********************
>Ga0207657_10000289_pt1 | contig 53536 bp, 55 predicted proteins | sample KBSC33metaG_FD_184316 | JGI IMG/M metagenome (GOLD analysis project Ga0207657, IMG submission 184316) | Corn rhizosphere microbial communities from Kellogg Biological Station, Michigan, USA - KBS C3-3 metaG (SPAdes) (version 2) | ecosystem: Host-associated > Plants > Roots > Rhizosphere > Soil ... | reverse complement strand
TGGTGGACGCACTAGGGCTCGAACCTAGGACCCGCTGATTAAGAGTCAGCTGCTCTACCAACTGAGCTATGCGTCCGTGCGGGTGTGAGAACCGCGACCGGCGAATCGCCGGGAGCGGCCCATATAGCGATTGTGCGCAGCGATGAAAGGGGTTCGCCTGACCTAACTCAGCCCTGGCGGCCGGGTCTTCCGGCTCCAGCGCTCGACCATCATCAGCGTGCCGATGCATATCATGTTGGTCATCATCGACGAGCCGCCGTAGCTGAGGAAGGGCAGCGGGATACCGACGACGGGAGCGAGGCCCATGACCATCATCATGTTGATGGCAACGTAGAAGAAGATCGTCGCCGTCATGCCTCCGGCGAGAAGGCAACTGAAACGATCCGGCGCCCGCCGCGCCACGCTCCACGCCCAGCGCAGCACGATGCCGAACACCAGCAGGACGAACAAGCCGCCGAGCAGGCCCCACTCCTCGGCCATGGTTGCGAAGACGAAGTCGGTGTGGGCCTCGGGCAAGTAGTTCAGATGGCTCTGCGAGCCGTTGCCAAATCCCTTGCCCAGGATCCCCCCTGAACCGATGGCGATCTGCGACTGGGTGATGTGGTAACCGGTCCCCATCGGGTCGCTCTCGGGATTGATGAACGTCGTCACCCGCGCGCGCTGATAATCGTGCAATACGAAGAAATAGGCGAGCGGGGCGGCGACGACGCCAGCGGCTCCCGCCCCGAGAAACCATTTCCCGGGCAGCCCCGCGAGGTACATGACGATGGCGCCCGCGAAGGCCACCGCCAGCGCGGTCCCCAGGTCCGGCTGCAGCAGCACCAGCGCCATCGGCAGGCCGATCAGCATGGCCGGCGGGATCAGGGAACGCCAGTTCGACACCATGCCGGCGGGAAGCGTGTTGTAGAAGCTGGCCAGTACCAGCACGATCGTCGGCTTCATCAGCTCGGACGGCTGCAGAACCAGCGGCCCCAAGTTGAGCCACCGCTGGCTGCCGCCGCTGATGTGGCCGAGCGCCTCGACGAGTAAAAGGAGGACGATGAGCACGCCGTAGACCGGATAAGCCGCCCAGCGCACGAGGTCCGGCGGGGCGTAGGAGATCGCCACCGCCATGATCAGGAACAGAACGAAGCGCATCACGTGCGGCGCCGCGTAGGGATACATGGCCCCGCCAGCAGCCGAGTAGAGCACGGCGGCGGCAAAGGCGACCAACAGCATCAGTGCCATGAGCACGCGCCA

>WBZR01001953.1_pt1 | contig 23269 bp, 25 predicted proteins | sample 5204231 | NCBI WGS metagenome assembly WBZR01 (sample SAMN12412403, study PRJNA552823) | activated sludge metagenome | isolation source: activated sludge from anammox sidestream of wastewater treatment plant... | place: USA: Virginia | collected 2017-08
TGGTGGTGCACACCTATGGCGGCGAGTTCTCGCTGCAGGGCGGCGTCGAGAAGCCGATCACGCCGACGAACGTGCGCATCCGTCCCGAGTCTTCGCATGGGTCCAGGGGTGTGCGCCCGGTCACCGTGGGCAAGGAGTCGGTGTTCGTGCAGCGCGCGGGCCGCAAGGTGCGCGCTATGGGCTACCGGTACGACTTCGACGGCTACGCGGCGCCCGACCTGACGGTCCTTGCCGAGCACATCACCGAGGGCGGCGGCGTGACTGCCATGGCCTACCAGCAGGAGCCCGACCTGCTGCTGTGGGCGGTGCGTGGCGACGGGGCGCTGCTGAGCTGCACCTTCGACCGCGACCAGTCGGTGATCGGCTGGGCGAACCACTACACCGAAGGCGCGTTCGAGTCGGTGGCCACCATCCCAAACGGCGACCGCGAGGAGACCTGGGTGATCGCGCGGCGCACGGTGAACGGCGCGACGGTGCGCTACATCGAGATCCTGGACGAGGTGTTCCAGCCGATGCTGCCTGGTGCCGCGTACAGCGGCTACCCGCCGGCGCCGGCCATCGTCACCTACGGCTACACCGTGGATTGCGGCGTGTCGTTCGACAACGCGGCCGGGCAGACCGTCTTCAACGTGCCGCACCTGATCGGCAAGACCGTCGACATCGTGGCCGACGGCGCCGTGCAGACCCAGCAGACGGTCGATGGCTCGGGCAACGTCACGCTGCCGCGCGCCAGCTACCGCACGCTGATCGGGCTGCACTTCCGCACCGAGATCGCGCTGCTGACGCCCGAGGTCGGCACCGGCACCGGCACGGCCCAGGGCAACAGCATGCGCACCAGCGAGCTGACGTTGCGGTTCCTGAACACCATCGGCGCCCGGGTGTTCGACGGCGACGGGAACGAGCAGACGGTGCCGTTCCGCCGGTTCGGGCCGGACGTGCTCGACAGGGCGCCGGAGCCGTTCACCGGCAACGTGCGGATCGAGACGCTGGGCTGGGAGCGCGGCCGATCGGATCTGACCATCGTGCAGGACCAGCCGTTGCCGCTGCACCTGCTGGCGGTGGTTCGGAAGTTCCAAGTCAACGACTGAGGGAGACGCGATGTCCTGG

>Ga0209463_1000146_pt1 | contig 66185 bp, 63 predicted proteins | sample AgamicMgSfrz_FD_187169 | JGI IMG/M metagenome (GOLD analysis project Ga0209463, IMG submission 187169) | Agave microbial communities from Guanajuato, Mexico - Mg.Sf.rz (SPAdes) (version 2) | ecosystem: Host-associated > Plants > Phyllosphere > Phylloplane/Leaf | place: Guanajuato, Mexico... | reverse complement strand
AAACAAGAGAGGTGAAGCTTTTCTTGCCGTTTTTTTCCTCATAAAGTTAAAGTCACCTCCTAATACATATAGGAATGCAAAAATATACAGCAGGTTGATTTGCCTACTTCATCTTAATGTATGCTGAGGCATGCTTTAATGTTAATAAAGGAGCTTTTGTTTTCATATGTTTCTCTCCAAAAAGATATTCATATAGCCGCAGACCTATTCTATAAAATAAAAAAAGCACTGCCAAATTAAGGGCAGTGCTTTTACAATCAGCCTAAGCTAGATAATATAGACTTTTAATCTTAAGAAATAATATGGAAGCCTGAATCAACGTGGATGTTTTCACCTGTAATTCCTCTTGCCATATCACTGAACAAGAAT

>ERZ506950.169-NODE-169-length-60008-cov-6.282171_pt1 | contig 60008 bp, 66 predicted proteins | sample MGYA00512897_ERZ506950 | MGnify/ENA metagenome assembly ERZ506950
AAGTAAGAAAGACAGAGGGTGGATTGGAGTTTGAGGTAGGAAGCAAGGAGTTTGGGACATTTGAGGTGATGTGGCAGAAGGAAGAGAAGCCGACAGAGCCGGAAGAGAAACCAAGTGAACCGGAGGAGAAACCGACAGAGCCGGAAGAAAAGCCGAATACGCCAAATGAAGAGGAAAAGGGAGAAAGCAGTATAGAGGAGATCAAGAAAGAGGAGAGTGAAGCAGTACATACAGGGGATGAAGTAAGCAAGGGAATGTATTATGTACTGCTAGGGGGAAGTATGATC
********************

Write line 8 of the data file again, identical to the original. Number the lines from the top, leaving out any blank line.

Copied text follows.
AAGTAAGAAAGACAGAGGGTGGATTGGAGTTTGAGGTAGGAAGCAAGGAGTTTGGGACATTTGAGGTGATGTGGCAGAAGGAAGAGAAGCCGACAGAGCCGGAAGAGAAACCAAGTGAACCGGAGGAGAAACCGACAGAGCCGGAAGAAAAGCCGAATACGCCAAATGAAGAGGAAAAGGGAGAAAGCAGTATAGAGGAGATCAAGAAAGAGGAGAGTGAAGCAGTACATACAGGGGATGAAGTAAGCAAGGGAATGTATTATGTACTGCTAGGGGGAAGTATGATC